May 23, 2013
Capitol Hill
(REUTERS/Jonathan Ernst)

The current prelude to a showdown over filibusters between Mitch McConnell and Harry Reid can be understood as a game in which Democrats prefer Republican retreat from obstruction to eliminating the filibuster altogether, which means that McConnell’s goal is to retreat only enough to prevent Democrats from going nuclear, but no more.

That’s the context for what happened on the Senate floor this morning, nicely explained by Brian Beutler. The issue was D.C. Circuit Court nominee Sri Srinivasan. McConnell had previously forced a cloture vote (at least if Reid wanted confirmation before the upcoming recess); now, given that Reid had the votes to get cloture, McConnell retreated and agreed on a final confirmation vote this afternoon.

I think Beutler’s analysis is good. I’d add that this skirmish showed one wrinkle: Both sides seem to believe that the fact of a cloture vote matters in the jousting over how serious Republican obstruction has been. It shouldn’t matter; all that really counts here is that Republicans are requiring 60 votes for permission to take a final vote, not whether they (or Reid) insist on actually holding a cloture vote.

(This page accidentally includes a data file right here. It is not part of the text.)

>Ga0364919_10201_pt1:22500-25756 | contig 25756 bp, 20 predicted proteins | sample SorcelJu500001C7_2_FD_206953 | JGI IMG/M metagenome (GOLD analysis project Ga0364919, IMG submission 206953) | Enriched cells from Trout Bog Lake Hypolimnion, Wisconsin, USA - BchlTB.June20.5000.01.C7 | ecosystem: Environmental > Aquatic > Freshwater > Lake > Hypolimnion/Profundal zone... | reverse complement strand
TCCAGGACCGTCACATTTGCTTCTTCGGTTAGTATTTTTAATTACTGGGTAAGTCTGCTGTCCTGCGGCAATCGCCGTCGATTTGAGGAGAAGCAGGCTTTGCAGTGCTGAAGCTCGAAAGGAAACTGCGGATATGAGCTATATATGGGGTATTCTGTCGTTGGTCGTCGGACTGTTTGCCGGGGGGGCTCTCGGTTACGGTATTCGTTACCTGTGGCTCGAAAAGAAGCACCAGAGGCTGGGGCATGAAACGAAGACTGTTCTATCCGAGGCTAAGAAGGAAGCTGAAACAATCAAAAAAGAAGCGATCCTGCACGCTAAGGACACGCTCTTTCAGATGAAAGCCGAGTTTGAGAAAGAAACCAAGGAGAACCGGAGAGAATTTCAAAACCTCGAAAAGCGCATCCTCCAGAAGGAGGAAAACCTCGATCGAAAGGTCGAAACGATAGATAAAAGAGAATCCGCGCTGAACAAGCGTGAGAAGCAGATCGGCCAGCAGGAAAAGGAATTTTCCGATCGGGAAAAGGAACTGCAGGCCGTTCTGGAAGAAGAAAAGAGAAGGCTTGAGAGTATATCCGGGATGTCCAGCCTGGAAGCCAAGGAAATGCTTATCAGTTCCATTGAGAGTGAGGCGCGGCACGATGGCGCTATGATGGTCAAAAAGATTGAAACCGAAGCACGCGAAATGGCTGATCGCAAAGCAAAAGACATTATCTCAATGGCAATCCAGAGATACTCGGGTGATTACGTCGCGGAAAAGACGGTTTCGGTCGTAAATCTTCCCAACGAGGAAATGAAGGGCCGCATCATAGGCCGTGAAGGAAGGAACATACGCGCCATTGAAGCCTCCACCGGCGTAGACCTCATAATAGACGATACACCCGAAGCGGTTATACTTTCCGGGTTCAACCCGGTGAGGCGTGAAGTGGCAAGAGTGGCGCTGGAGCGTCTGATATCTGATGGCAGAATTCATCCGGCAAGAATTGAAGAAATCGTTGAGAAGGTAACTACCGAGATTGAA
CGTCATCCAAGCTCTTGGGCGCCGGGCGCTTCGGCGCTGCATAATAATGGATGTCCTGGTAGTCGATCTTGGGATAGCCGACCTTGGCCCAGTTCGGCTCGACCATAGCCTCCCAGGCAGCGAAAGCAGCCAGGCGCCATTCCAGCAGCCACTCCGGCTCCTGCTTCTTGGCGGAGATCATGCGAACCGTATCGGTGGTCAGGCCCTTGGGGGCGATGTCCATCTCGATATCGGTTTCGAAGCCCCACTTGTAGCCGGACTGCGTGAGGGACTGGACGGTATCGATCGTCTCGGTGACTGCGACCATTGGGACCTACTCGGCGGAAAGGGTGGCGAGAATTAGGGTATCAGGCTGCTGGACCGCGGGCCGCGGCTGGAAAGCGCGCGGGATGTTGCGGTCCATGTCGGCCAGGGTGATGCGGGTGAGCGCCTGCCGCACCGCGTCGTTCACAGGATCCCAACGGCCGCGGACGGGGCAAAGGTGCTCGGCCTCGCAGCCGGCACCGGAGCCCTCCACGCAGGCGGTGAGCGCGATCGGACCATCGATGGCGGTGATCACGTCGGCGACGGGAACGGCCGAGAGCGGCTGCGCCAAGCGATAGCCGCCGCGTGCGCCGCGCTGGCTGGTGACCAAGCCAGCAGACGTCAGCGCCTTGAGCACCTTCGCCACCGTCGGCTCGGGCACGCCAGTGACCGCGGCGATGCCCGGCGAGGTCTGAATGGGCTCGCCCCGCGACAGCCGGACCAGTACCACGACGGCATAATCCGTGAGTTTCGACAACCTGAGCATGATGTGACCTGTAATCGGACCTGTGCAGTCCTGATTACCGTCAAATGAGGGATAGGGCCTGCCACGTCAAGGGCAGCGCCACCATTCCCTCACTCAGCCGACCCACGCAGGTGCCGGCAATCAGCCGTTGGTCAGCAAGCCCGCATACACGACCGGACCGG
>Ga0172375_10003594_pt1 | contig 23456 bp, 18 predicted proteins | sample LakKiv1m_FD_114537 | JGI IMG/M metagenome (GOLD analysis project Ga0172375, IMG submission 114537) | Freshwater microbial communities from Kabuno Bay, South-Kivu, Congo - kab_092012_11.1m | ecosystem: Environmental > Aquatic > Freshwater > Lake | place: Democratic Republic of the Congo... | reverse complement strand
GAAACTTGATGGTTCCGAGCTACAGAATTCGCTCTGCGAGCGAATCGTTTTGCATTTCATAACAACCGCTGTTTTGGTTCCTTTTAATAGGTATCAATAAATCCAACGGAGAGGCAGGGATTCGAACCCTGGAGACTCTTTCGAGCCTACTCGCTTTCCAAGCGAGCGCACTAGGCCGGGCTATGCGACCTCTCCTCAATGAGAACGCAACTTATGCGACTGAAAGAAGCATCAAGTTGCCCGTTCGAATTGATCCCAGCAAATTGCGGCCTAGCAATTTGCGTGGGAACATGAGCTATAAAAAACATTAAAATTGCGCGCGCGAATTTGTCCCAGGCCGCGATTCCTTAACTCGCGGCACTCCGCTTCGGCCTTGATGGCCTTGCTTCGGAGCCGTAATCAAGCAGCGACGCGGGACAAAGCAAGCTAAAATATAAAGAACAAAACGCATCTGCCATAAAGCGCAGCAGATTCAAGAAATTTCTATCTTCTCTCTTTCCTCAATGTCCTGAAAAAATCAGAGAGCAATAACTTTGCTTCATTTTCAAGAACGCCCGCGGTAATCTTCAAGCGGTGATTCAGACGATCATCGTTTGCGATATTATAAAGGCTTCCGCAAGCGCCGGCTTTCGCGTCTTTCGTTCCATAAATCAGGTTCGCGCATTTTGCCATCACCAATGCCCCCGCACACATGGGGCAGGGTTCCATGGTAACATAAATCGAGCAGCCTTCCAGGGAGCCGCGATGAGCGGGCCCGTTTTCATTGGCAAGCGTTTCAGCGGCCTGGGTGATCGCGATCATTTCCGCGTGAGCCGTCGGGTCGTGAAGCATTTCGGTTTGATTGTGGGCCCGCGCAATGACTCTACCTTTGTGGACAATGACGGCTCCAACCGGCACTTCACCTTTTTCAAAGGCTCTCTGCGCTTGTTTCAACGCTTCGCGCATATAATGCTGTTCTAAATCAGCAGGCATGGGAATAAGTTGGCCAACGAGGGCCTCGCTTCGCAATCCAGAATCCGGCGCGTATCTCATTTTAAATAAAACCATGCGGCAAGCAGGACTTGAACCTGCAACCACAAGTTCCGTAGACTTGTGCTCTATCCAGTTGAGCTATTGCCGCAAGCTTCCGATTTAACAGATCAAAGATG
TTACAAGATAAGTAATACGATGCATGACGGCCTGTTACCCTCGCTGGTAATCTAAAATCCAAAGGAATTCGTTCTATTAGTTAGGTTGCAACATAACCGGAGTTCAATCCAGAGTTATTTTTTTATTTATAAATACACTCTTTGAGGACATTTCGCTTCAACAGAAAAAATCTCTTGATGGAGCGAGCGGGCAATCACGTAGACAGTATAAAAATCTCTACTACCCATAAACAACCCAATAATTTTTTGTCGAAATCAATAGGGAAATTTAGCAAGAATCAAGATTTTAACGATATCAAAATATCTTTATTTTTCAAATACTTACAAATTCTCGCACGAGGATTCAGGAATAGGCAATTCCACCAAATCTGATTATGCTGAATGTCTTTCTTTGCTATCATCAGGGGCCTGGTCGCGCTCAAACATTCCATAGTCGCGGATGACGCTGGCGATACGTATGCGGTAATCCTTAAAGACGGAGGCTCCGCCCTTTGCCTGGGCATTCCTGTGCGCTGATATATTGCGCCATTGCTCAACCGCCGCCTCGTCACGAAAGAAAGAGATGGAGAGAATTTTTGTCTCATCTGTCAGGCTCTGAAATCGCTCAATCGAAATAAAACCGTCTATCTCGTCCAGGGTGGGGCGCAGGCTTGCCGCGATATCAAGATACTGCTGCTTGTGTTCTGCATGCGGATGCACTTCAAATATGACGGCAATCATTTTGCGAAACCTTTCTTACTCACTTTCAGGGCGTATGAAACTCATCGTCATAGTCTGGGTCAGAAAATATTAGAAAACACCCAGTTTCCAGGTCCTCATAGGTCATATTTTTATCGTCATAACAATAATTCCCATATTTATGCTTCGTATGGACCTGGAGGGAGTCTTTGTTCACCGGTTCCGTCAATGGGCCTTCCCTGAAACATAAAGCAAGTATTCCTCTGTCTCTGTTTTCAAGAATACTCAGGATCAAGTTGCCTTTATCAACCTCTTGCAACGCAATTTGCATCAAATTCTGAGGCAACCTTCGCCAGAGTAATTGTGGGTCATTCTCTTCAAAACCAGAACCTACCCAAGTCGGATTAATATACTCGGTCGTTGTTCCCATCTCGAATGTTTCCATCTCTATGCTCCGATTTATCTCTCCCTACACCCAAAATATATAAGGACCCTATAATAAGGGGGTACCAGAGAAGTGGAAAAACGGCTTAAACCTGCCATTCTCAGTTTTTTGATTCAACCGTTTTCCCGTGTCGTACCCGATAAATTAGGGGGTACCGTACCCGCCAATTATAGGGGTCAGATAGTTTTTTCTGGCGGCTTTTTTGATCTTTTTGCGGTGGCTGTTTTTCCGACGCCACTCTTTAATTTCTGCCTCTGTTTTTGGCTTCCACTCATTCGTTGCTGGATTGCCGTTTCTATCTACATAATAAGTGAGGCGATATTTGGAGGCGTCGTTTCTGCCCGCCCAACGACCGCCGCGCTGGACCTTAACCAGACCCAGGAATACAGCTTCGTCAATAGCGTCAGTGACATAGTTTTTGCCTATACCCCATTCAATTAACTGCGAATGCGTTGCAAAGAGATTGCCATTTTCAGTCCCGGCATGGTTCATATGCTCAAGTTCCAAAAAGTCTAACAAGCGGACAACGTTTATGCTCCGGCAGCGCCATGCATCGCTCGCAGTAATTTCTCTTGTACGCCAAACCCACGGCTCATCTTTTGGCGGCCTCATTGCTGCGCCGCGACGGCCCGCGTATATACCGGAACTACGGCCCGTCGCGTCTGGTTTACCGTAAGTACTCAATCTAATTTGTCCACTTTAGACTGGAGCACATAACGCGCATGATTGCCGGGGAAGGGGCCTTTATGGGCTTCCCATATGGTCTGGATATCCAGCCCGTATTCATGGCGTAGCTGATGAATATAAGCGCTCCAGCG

The remaining question is exactly where the line is that McConnell can’t cross.

This isn’t really about the leaders, however. On the Democrats’ side, it’s primarily about veteran senators such as Carl Levin of Michigan who have been most hesitant to change the rules (although they may well be speaking for a larger portion of the Democratic caucus).

Meanwhile, on the Republican side, I do wonder how many radical Republicans would prefer that McConnell does push Democrats over the edge. I’ve made the point before that the minority party really doesn’t, or at least shouldn’t, care about its ability to defeat most executive-branch nominations; what they want is the ability to make a fuss about them, win  or lose. It’s not as if defeating Gina McCarthy will get them someone at EPA whom Sen. Jim Inhofe, R-Okla., will love; it’ll just get them more of the same. So it’s possible that some Republicans would rather provoke the extreme partisan fight that going nuclear would cause — for those whose main contribution in the Senate is aggrieved partisan grandstanding, it’s made to order.

And if going nuclear ends judicial filibusters — well, radical Republicans may believe that they’re better off with majority confirmation of judges anyway. Not to mention that bringing about overall majority party rule to the Senate is probably the best chance for Republicans to eventually get repeal of the Affordable Care Act.

As Greg Sargent has been reporting, all of this is pointing to a July showdown. Even though one might think there’s an incentive for both sides to eventually find an equilibrium in which Republicans block some nominees but not quite enough to trigger the nuclear option, the chances for miscalculation are pretty large.